Association of Borderline Personality Disorder Criteria With Suicide Attempts: Findings From the Collaborative Longitudinal Study of Personality Disorders Over 10 Years of Follow-up

    Author Affiliations
    • 1Beth Israel Deaconess Medical Center, Massachusetts Mental Health Center, Harvard Medical School, Boston, Massachusetts
    • 2Alpert Medical School, Brown University, Providence, Rhode Island
    • 3Yale Medical School, New Haven, Connecticut
    • 4Wesleyan University, Middletown, Connecticut
    • 5Providence Veterans Affairs Medical Center, Providence, Rhode Island
    • 6McLean Hospital, Harvard Medical School, Belmont, Massachusetts
    • 7Texas A&M University, Phoenix, Arizona
    • 8University of Arizona College of Medicine, Phoenix
    JAMA Psychiatry. 2021;78(2):187-194. doi:10.1001/jamapsychiatry.2020.3598
    Key Points

    Question  Are borderline personality disorder (BPD) and its specific diagnostic criteria associated with who reports a suicide attempt(s) over 10 years of prospective follow-up?

    Findings  In this longitudinal study of adults with personality disorders, after controlling for significant demographic and other clinical risk factors, BPD and the specific criteria of identity disturbance, chronic feelings of emptiness, and frantic efforts to avoid abandonment emerged as significant factors associated with prospectively observed suicide attempt status.

    Meaning  Identity disturbance, chronic feelings of emptiness, and frantic efforts to avoid abandonment may be clinically overlooked features of BPD in context of suicide risk assessment.

    Abstract

    Importance  Borderline personality disorder (BPD) has been identified as a strong risk factor for suicidal behavior, including suicide attempts. Delineating specific features that increase risk could inform interventions.

    Objective  To examine factors associated with prospectively observed suicide attempts among participants in the Collaborative Longitudinal Study of Personality Disorders (CLPS), over 10 years of follow-up, with a focus on BPD and BPD criteria.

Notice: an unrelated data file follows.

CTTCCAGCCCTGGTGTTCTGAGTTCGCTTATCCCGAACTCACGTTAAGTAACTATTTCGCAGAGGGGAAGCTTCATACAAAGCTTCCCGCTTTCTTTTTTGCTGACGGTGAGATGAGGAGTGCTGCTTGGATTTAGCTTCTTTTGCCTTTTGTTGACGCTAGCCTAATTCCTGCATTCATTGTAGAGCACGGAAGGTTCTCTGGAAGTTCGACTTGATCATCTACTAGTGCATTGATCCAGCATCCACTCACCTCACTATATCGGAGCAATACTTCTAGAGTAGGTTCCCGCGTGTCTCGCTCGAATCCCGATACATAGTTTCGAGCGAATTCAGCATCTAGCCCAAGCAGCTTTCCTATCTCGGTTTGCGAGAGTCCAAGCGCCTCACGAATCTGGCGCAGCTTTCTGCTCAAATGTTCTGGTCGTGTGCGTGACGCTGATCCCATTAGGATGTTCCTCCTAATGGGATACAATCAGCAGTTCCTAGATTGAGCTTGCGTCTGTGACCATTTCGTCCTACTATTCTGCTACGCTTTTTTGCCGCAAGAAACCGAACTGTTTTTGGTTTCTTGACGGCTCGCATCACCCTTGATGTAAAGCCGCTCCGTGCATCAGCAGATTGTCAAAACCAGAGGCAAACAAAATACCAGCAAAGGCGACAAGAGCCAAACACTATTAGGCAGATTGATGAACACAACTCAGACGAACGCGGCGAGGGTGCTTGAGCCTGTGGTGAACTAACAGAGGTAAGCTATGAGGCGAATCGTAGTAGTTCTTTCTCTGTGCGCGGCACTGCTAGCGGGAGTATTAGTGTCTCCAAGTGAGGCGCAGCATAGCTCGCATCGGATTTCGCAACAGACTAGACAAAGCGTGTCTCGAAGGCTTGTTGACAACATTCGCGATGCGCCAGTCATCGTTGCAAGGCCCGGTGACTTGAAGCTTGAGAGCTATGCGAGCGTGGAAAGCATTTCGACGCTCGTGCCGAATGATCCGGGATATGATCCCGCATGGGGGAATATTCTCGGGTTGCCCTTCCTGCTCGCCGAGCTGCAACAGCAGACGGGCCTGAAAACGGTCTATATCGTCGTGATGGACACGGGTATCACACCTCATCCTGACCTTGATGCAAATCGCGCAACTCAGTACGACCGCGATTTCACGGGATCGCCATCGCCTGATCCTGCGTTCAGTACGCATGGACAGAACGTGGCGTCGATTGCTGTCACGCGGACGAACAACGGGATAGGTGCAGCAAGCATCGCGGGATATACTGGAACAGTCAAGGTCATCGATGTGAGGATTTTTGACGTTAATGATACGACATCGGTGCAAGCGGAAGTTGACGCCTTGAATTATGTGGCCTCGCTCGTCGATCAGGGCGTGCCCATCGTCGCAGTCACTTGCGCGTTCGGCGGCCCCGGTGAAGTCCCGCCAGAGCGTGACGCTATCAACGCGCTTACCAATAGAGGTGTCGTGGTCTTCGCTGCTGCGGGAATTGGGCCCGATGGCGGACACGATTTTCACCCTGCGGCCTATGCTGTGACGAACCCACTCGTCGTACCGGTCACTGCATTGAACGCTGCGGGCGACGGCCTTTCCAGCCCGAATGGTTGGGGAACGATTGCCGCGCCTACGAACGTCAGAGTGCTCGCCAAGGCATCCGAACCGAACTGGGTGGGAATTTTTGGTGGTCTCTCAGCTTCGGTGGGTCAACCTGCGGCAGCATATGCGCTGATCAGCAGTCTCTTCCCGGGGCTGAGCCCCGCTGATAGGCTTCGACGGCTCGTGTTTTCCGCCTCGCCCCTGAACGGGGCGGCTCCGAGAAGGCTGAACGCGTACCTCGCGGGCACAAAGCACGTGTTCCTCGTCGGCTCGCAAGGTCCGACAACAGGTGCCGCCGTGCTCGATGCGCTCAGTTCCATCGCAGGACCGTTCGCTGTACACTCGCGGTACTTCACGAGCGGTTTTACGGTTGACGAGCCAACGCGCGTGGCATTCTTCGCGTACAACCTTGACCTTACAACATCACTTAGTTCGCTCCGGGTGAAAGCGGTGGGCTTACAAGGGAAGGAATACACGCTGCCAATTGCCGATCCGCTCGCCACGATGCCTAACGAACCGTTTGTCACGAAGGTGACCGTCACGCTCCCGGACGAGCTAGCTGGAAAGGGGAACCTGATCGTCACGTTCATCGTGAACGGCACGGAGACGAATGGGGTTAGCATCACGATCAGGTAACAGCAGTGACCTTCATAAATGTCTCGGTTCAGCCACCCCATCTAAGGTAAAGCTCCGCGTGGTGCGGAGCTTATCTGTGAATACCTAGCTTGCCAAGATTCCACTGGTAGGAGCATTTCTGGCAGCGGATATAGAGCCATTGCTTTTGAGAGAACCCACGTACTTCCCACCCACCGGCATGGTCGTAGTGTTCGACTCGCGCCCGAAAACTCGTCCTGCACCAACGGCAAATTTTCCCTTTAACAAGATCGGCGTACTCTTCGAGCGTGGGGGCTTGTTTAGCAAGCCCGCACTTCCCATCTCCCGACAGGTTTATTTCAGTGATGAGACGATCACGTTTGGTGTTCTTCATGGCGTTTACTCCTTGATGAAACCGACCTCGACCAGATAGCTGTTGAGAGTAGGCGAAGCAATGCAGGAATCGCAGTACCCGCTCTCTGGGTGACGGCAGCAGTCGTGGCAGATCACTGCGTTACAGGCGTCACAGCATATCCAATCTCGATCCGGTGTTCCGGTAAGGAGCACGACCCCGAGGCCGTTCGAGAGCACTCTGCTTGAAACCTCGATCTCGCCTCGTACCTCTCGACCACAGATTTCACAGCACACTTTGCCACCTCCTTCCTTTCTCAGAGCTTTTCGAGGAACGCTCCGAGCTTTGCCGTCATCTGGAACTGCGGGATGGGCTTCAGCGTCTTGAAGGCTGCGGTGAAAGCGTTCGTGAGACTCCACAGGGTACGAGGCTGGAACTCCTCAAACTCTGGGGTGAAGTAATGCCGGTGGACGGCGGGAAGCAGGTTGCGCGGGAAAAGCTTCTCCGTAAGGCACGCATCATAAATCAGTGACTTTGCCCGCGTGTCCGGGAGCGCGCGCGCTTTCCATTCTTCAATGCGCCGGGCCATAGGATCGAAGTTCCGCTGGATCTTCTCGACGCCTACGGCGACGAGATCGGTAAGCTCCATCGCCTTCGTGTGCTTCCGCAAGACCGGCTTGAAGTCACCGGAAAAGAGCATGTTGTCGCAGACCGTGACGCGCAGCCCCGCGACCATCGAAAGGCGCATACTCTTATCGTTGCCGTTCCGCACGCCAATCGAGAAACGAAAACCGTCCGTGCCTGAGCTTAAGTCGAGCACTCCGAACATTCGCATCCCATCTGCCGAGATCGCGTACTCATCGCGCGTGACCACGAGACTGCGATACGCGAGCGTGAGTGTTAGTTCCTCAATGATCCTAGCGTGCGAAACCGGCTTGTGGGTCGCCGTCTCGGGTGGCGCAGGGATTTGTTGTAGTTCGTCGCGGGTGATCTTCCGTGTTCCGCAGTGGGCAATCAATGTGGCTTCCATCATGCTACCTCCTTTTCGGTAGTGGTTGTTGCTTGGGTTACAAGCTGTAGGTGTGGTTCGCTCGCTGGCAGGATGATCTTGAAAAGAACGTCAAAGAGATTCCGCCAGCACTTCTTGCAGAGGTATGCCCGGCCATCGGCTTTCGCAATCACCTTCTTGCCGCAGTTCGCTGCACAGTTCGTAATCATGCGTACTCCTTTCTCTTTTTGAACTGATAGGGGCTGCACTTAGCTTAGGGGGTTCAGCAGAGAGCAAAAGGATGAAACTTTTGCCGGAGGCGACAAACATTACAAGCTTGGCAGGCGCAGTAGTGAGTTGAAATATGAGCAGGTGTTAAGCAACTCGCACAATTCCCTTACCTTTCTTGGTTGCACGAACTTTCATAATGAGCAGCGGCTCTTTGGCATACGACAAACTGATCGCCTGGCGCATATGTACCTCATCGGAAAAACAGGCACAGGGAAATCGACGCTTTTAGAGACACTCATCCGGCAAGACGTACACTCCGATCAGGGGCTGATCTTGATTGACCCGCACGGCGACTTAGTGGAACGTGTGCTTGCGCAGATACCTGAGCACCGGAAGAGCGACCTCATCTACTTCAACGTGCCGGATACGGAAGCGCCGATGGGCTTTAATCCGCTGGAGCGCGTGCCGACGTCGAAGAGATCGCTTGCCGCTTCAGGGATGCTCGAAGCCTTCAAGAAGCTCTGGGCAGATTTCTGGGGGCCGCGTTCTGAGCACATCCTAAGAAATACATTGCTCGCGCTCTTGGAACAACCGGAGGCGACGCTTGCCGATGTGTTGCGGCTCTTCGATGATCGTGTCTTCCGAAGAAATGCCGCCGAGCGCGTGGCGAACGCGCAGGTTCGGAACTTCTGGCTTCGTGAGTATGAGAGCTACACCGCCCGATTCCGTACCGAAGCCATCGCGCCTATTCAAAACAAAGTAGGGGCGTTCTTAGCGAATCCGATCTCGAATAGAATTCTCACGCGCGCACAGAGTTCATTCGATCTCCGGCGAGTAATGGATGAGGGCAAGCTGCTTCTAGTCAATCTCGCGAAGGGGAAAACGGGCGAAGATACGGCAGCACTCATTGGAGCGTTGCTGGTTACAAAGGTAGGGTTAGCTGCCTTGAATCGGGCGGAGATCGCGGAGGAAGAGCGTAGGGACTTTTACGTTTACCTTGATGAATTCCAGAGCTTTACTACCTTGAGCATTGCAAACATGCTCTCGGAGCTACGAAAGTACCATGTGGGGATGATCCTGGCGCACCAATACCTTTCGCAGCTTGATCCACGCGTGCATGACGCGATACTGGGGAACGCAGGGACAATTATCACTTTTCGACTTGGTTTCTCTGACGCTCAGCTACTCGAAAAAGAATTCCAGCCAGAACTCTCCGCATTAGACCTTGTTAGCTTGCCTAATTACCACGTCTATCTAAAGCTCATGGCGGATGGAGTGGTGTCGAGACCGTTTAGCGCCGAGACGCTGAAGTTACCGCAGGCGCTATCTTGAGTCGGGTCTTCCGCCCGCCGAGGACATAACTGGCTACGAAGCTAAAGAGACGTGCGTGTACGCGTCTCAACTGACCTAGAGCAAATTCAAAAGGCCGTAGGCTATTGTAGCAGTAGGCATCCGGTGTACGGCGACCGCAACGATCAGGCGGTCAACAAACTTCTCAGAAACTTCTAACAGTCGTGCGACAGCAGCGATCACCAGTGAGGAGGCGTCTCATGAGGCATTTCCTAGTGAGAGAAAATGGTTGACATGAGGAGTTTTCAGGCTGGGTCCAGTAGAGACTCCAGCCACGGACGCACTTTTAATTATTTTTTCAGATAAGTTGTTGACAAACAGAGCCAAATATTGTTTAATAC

Design, Setting, and Participants  The CLPS is a multisite, naturalistic, prospective study of adult participants with 4 personality disorders (PDs) and a comparison group of adults with major depressive disorder and minimal PD features. Participants were all treatment-seeking and recruited from inpatient, partial, and outpatient treatment settings across New York, New York, Boston, Massachusetts, New Haven, Connecticut, and Providence, Rhode Island. A total of 733 participants were recruited at baseline, with 701 completing at least 1 follow-up assessment. The cohorts were recruited from September 1996 through April 1998 and September 2001 through August 2002. Data for this study using this follow-up sample (N = 701) were analyzed between March 2019 and August 2020.

    Main Outcomes and Measures  Participants were assessed annually using semistructured diagnostic interviews and a variety of self-report measures for up to 10 years. Multiple logistic regression analyses were used to examine baseline demographic and clinical risk factors, including BPD and individual BPD criteria, of suicide attempt assessed over 10 years of prospective follow-up.

    Results  Of the 701 participants, 447 (64%) identified as female, 488 (70%) as White, 527 (75%) as single, 433 (62%) were unemployed, and 512 (73%) reported at least some college education. Of all disorders, BPD emerged as the most robust factor associated with prospectively observed suicide attempt(s) (odds ratio [OR], 4.18; 95% CI, 2.68-6.52), even after controlling for significant demographic (sex, employment, and education) and clinical (childhood sexual abuse, alcohol use disorder, substance use disorder, and posttraumatic stress disorder) factors. Among BPD criteria, identity disturbance (OR, 2.21; 95% CI, 1.37-3.56), chronic feelings of emptiness (OR, 1.63; 95% CI, 1.03-2.57), and frantic efforts to avoid abandonment (OR, 1.93; 95% CI, 1.17-3.16) emerged as significant independent factors associated with suicide attempt(s) over follow-up, when covarying for other significant factors and BPD criteria.